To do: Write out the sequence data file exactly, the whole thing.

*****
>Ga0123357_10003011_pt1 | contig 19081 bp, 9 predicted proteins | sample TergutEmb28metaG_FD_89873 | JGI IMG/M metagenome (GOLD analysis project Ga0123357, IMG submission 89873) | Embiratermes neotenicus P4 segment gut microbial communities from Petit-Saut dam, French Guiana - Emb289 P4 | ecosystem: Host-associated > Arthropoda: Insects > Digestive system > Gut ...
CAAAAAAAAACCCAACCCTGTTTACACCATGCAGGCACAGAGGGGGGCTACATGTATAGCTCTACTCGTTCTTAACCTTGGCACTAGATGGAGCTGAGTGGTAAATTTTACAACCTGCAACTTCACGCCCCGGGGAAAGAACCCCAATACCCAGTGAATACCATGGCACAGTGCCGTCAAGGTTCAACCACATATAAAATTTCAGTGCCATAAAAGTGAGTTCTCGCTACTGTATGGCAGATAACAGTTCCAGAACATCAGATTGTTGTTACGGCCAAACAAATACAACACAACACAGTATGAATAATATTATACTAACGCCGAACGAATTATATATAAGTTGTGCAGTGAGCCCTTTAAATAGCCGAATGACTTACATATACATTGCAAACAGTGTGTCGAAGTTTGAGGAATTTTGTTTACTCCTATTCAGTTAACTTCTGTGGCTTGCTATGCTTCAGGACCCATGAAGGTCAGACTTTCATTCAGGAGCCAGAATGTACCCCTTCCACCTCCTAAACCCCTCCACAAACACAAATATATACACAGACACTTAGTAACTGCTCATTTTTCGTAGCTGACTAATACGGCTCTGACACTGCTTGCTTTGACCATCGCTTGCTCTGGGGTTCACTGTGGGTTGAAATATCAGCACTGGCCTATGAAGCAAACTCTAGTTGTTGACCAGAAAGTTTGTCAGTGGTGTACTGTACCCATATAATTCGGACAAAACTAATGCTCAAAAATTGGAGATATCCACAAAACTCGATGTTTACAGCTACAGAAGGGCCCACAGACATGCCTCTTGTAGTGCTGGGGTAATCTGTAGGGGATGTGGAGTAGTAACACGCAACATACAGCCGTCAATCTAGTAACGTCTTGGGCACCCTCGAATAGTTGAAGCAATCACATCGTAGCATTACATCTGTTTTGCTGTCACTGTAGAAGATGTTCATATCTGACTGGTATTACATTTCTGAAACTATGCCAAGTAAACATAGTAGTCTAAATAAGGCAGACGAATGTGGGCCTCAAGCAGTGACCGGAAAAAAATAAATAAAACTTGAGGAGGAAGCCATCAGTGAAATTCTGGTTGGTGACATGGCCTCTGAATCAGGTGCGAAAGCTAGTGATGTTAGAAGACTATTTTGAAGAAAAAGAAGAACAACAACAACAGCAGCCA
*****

>Ga0123357_10003011_pt1 | contig 19081 bp, 9 predicted proteins | sample TergutEmb28metaG_FD_89873 | JGI IMG/M metagenome (GOLD analysis project Ga0123357, IMG submission 89873) | Embiratermes neotenicus P4 segment gut microbial communities from Petit-Saut dam, French Guiana - Emb289 P4 | ecosystem: Host-associated > Arthropoda: Insects > Digestive system > Gut ...
CAAAAAAAAACCCAACCCTGTTTACACCATGCAGGCACAGAGGGGGGCTACATGTATAGCTCTACTCGTTCTTAACCTTGGCACTAGATGGAGCTGAGTGGTAAATTTTACAACCTGCAACTTCACGCCCCGGGGAAAGAACCCCAATACCCAGTGAATACCATGGCACAGTGCCGTCAAGGTTCAACCACATATAAAATTTCAGTGCCATAAAAGTGAGTTCTCGCTACTGTATGGCAGATAACAGTTCCAGAACATCAGATTGTTGTTACGGCCAAACAAATACAACACAACACAGTATGAATAATATTATACTAACGCCGAACGAATTATATATAAGTTGTGCAGTGAGCCCTTTAAATAGCCGAATGACTTACATATACATTGCAAACAGTGTGTCGAAGTTTGAGGAATTTTGTTTACTCCTATTCAGTTAACTTCTGTGGCTTGCTATGCTTCAGGACCCATGAAGGTCAGACTTTCATTCAGGAGCCAGAATGTACCCCTTCCACCTCCTAAACCCCTCCACAAACACAAATATATACACAGACACTTAGTAACTGCTCATTTTTCGTAGCTGACTAATACGGCTCTGACACTGCTTGCTTTGACCATCGCTTGCTCTGGGGTTCACTGTGGGTTGAAATATCAGCACTGGCCTATGAAGCAAACTCTAGTTGTTGACCAGAAAGTTTGTCAGTGGTGTACTGTACCCATATAATTCGGACAAAACTAATGCTCAAAAATTGGAGATATCCACAAAACTCGATGTTTACAGCTACAGAAGGGCCCACAGACATGCCTCTTGTAGTGCTGGGGTAATCTGTAGGGGATGTGGAGTAGTAACACGCAACATACAGCCGTCAATCTAGTAACGTCTTGGGCACCCTCGAATAGTTGAAGCAATCACATCGTAGCATTACATCTGTTTTGCTGTCACTGTAGAAGATGTTCATATCTGACTGGTATTACATTTCTGAAACTATGCCAAGTAAACATAGTAGTCTAAATAAGGCAGACGAATGTGGGCCTCAAGCAGTGACCGGAAAAAAATAAATAAAACTTGAGGAGGAAGCCATCAGTGAAATTCTGGTTGGTGACATGGCCTCTGAATCAGGTGCGAAAGCTAGTGATGTTAGAAGACTATTTTGAAGAAAAAGAAGAACAACAACAACAGCAGCCA